You can imagine my excitement as this weekend approaches, and I prepare for the formal launch of my new novel, Easton in the Valley. On Saturday morning I’ll be appearing at the 265th birthday celebration of Easton’s Farmers’ Market, which is the oldest continuously operating farmers’ market in the country. Just think, this market started the same year Easton was founded under the supervision of the Penn brothers and their agent, William Parsons, in 1752. The market is a place in which my ancestors shopped and visited with one another from the very dawning of this winsome city. What an honor for me to represent them this Saturday when I share my new book with the public and give a brief presentation in the Great Square at 11:30!

In the evening, the Sigal Museum/Northampton County Historical and Genealogical Society will host a literary tea featuring three authors, myself and my friends Jeff Finegan and Richard Hope. Jeff will be discussing his children’s books about George Washington, and Richard will share from his several volumes about Easton history. Of course I will be talking about my new novel, the second in my Easton Series with Elk Lake Publishing. Built in 1753 by Jacob Bachmann and his wife, the stone tavern is located at the corner of Northampton and Second Streets and was a place where business and politics intersected for many early Easton residents. It often served as a venue for the courts before the courthouse itself was built in 1766, and some of the most famous people who stayed there included four signers of the Declaration of Independence, John Adams, William Ellery, William Whipple, and Easton’s own George Taylor, who once owned the tavern. The Bachmann is open to the public for tours, including Heritage Day, and there’s a museum located inside dedicated to the culture of the Lenni Lenape. Many of my friends who make up the Bachmann Public Players do engaging colonial dinner theater productions in which Easton’s history and people come to life. You can be sure the Bachmann makes a few appearances in my Easton books!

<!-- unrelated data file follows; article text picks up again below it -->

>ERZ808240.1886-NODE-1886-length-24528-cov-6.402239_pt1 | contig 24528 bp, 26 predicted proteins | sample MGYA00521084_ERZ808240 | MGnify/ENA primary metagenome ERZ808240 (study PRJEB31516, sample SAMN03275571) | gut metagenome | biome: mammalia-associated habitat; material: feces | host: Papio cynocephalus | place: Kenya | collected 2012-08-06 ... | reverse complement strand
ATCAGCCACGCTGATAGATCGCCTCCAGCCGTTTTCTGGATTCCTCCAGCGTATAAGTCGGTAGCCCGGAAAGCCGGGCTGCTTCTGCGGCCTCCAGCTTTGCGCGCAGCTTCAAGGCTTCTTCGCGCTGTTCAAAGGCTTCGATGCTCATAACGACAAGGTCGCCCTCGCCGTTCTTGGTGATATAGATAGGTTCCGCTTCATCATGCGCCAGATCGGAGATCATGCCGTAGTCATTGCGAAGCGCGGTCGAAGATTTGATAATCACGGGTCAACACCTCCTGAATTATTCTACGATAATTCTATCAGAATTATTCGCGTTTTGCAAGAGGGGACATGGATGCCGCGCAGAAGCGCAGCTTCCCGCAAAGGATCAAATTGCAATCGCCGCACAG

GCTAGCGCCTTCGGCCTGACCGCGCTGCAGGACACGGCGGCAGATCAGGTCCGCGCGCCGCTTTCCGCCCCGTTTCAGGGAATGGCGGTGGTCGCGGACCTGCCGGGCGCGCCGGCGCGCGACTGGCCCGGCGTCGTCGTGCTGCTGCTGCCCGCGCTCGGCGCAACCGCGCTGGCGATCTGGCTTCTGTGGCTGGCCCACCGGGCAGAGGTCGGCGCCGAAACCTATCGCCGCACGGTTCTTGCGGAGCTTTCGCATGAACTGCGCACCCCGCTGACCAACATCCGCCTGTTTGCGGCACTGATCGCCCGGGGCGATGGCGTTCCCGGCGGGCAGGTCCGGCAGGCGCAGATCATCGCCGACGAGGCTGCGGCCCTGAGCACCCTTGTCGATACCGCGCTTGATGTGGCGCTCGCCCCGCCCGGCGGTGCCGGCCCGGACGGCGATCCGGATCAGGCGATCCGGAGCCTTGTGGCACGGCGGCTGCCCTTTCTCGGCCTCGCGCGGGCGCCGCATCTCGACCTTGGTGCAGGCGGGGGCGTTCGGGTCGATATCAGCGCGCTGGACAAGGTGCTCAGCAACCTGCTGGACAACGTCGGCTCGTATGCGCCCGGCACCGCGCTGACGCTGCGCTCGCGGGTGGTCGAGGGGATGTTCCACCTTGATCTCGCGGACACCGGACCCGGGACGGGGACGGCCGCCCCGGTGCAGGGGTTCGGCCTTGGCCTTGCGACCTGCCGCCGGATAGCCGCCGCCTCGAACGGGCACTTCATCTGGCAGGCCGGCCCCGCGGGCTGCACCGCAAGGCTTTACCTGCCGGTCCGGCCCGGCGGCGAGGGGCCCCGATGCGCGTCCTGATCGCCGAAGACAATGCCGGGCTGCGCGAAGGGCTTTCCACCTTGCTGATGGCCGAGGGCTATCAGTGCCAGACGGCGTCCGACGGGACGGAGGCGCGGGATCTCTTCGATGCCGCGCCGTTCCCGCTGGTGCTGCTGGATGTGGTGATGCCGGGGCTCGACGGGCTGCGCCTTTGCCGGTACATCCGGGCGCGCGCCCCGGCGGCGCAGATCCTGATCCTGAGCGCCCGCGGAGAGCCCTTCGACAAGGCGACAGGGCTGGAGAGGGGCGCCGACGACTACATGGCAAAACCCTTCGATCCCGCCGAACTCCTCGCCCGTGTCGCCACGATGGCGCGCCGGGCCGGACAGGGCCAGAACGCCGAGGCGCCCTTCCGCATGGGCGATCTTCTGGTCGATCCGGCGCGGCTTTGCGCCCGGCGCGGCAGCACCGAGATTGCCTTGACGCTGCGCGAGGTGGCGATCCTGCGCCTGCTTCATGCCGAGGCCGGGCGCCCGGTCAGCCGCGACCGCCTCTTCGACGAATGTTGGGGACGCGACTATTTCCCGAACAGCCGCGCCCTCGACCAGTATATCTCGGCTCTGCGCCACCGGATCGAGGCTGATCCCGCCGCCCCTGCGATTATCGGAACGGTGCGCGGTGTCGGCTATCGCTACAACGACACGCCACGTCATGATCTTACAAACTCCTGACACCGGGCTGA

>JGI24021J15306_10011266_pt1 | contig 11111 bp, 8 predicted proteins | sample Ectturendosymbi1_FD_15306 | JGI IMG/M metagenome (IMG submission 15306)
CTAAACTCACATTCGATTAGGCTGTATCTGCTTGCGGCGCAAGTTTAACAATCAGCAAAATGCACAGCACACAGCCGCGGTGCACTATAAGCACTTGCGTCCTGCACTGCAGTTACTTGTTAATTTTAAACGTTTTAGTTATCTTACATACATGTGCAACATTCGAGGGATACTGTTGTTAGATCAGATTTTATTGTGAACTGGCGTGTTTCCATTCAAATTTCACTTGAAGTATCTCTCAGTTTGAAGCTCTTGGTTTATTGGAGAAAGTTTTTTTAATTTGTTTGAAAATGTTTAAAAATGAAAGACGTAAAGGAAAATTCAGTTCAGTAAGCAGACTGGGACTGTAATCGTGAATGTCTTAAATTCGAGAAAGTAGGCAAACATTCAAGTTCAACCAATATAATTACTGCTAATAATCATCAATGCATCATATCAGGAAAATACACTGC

On Sunday, the ninth, Easton’s biggest festival of the year commences with Heritage Day, which was first celebrated during the nation’s Bicentennial in 1976. Easton is one of three places in which the Declaration of Independence was first read publicly, on July 8, 1776, and every year now, the city commemorates this rich legacy on the Sunday closest to July 8th with an interfaith service, town crier competition, a historic parade to the Great Square, the reading of the Declaration, music, pageants, activities for kids, tours, reenactors, lots of vendors, and fireworks at the Forks of the Delaware. I understand the famous Budweiser Clydesdales will be coming this year. Oh, and let’s not forget an appearance by Colonel Kichline, one of the two main characters in my Easton series. I’ll have the honor of marching with him to the Great Square for the Declaration of Independence.

I look forward to sharing the joy of this festive weekend with many of you! For more information go to